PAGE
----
Furstenau earned a master's degree in English/creative writing in 2006 and a bachelor's degree in magazine journalism in 1984, both from the University of Missouri. She was in the Peace Corps in Tunisia from 1984 to 1986 and then began working life as a journalist and publisher/editor of three construction magazines beginning in 1987. She and her husband launched and published these magazines and two others until 2001. Since then, she has published numerous creative nonfiction pieces for journals such as Painted Bride Quarterly and Ploughshares as well as magazines such as Missouri Life. Furstenau was a month-long resident at the Vermont Studio Center in Johnson, Vermont, in 2008.
Lianuska Gutierrez studied at Harvard and Fordham universities, and she is currently a doctoral candidate in English at the University of Missouri. Her work can be found in Eratio Poetry Journal, Counterexample Poetics, Wicked Alice, Corazon Land Review, Yemassee, Gesture, The Prague Revue, Deluge and other journals. She is co-editor of an incipient literary journal called Medusa Talks Back. Her critical work explores excess as a channel to ethicality and also focuses on poetics of both corporeality and of selfhood constituted by the word, i.e. the Lacanian linguistic subject.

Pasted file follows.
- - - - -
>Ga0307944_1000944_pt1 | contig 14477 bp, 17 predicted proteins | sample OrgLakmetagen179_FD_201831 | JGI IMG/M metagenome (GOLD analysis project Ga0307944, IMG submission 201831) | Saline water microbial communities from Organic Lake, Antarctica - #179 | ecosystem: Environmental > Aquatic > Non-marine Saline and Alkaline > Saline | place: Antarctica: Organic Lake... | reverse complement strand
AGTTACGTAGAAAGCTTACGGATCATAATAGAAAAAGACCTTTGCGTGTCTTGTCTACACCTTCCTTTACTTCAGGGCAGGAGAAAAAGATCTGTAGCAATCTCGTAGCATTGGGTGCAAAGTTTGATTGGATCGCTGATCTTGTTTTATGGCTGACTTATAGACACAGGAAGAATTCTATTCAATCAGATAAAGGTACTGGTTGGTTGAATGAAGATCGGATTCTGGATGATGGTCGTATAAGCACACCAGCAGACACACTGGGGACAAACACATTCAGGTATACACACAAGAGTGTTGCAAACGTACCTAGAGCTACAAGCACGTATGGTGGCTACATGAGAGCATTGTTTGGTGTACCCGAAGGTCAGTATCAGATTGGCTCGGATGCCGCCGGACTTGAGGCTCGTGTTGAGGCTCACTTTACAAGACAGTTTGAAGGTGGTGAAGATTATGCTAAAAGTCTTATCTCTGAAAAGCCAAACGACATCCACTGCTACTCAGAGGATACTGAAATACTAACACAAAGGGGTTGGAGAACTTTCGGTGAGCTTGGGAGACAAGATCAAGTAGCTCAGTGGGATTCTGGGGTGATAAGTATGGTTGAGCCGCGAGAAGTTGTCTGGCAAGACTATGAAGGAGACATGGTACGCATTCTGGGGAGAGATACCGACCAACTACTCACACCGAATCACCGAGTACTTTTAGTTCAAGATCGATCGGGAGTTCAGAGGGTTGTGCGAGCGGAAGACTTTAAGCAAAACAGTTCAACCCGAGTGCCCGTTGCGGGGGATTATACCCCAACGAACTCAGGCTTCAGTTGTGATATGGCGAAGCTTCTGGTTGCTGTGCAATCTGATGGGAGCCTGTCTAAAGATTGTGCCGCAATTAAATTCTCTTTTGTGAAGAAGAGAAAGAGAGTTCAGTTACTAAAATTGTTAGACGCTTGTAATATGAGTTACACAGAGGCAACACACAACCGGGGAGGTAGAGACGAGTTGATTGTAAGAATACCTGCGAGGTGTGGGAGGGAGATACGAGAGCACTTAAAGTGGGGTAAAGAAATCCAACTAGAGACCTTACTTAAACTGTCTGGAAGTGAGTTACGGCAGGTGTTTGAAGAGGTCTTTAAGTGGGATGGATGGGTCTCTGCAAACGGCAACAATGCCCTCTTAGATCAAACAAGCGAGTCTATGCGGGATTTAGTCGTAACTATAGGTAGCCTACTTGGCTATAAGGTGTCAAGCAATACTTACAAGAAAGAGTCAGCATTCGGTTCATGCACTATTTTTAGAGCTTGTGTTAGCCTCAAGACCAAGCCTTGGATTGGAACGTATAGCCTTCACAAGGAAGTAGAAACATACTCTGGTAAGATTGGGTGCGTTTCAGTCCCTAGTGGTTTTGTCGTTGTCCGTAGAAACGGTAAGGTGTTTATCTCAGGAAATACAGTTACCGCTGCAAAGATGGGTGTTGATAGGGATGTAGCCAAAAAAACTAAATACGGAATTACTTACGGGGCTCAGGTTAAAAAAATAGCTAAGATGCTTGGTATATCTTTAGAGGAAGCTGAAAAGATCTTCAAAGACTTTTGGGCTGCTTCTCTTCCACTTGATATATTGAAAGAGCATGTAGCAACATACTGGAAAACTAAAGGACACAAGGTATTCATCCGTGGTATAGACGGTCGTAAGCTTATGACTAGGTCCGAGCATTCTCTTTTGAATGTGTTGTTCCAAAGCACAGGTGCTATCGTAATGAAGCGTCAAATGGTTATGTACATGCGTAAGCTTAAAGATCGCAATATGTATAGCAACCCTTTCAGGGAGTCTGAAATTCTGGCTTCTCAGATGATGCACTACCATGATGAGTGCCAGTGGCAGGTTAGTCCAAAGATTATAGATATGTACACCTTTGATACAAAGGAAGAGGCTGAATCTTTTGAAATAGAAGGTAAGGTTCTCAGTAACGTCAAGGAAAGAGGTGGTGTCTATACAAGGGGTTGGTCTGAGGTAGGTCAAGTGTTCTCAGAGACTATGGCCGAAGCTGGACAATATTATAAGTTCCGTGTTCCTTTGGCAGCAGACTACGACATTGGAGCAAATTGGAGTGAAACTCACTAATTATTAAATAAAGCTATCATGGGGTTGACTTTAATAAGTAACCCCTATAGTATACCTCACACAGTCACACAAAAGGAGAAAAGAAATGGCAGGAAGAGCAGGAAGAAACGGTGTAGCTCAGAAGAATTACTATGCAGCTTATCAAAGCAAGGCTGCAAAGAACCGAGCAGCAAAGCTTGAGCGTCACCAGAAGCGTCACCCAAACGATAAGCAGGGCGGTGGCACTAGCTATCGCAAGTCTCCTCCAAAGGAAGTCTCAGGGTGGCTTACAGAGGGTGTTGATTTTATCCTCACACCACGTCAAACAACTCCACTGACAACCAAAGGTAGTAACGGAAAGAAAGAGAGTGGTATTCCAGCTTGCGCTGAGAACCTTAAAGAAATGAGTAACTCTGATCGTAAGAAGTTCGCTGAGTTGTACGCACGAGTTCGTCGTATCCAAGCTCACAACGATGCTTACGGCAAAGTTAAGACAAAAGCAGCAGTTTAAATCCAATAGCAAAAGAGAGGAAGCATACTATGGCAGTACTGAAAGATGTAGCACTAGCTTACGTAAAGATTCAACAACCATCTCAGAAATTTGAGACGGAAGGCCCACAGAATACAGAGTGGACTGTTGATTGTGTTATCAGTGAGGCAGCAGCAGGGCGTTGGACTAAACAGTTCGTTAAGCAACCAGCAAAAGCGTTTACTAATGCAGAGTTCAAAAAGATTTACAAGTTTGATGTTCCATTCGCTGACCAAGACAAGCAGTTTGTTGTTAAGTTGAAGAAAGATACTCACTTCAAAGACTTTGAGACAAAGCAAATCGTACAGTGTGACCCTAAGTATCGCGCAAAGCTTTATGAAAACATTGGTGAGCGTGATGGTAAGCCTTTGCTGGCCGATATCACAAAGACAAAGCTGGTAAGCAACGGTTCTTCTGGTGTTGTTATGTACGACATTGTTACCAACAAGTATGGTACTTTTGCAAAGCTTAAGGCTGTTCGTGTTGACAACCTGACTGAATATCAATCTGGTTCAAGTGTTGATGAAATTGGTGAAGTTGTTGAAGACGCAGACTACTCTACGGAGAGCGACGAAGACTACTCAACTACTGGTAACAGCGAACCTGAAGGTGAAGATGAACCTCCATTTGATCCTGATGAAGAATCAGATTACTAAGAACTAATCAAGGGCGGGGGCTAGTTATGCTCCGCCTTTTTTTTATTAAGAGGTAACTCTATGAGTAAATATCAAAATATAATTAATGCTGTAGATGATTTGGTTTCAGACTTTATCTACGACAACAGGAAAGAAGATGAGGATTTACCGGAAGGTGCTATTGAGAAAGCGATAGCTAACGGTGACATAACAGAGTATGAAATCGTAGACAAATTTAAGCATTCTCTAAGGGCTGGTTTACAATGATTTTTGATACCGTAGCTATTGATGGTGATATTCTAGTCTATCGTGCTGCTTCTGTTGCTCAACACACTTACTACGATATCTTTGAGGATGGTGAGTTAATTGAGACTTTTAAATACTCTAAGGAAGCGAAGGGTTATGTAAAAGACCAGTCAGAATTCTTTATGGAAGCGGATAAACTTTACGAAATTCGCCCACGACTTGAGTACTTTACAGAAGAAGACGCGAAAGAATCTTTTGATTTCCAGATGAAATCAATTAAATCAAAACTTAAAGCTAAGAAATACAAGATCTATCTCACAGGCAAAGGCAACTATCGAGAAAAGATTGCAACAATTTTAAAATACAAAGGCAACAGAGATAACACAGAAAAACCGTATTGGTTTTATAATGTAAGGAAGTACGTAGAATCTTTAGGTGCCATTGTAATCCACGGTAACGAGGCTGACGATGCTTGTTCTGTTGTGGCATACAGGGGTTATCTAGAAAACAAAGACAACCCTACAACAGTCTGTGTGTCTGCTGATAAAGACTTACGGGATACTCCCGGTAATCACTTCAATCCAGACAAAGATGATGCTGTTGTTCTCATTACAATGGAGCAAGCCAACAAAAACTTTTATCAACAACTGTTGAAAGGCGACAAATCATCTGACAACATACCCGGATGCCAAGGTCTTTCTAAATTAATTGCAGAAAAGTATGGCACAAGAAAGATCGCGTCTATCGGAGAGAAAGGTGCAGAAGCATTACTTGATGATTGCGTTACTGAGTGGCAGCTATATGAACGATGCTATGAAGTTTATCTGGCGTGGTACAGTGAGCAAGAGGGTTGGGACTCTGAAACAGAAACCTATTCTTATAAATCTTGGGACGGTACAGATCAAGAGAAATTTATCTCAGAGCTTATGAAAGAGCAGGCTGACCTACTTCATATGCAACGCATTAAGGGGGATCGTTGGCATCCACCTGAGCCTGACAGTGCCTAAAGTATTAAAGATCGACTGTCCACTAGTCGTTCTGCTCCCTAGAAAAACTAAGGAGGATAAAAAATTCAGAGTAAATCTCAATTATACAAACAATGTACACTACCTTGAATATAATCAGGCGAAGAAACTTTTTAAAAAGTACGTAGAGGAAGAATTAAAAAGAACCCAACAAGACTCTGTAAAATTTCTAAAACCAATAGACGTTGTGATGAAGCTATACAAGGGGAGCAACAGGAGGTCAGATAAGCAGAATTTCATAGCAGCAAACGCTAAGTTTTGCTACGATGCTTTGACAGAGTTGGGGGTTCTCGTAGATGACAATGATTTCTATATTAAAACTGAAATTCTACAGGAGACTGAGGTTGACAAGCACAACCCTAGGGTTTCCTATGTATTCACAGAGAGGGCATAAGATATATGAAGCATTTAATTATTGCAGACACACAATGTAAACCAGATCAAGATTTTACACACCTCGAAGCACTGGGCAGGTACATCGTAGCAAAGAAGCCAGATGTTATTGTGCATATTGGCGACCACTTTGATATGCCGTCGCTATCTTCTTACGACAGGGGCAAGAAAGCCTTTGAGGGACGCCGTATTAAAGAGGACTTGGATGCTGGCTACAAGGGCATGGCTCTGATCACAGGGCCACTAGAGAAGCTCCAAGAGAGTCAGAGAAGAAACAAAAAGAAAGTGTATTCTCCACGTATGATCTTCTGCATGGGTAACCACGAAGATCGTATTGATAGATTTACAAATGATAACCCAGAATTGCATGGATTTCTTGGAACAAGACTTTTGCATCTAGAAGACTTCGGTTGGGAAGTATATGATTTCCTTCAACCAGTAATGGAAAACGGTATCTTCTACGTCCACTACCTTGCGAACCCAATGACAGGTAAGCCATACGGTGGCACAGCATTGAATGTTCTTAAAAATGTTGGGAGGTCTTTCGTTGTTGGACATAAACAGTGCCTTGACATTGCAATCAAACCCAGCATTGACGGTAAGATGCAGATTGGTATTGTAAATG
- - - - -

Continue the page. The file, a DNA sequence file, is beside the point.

Drew’s photography experience goes back many years to some undergraduate college courses. With his father’s old Petri 35mm film camera he began making images, and photography became part of his creative arsenal, which included painting, sculpture, and music. In 2004, Drew founded Lakeside Studio Photo. Lakeside Studio became a working portrait, fashion and fine-art studio, and he was one of the original artists involved in the Orr Street Studios venture. In 2009 he began concentrating solely on fine-art landscape photography. Since that time he has produced commissioned pieces in Columbia and Jefferson City hospitals, businesses and homes. The most current two years have been spent focused completely on film photography, using both antique and current analog equipment, as well as learning film-developing techniques. It is this passion for the organic nature of film emulsions and development chemistries, combined with his personal perspective, that is at the heart of his work.
Orr Street Studios is located at 106 Orr St. in downtown Columbia, Mo. Join us the third Tuesday evening of each month during the academic year for literary readings and visual-arts presentations.